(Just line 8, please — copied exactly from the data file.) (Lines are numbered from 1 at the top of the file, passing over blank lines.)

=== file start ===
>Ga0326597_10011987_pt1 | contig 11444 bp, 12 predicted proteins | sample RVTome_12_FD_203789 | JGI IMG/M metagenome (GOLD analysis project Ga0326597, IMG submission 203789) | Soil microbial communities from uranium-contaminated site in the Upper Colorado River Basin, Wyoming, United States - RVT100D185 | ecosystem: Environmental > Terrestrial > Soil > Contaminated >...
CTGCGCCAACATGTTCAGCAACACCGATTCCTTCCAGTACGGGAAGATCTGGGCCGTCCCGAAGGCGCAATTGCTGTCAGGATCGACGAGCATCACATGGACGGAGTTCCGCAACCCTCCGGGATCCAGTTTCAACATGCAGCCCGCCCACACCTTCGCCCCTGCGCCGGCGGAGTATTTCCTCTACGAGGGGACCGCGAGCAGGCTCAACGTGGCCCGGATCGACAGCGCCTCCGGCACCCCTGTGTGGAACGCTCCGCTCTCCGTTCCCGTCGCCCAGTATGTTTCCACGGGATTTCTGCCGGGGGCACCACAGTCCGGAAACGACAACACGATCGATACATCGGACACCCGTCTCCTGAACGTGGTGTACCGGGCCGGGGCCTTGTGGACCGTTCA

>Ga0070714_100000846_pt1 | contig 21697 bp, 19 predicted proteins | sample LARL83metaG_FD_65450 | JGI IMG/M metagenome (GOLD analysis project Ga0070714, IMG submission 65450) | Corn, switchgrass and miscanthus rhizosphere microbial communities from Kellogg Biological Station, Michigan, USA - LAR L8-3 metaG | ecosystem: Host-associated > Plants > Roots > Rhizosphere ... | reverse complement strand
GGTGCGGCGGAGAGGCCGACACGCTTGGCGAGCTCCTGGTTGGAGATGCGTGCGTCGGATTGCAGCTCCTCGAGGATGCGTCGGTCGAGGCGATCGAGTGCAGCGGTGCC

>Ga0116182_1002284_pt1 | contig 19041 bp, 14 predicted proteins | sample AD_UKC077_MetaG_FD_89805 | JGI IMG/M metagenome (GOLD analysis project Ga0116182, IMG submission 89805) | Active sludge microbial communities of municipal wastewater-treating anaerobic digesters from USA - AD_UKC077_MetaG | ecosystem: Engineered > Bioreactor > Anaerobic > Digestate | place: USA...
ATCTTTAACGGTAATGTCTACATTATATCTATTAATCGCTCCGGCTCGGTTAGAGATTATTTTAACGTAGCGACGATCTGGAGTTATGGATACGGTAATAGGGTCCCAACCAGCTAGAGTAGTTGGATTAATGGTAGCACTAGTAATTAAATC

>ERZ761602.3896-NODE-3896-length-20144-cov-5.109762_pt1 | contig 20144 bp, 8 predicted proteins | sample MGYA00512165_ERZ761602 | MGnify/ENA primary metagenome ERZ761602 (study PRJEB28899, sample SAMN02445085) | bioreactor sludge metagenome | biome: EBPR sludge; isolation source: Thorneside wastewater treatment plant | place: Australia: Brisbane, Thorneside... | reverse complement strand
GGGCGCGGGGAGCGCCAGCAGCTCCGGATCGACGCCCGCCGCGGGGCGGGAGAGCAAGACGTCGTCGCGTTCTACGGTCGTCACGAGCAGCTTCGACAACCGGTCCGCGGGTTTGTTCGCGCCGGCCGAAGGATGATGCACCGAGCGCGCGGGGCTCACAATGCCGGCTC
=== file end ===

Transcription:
GGGCGCGGGGAGCGCCAGCAGCTCCGGATCGACGCCCGCCGCGGGGCGGGAGAGCAAGACGTCGTCGCGTTCTACGGTCGTCACGAGCAGCTTCGACAACCGGTCCGCGGGTTTGTTCGCGCCGGCCGAAGGATGATGCACCGAGCGCGCGGGGCTCACAATGCCGGCTC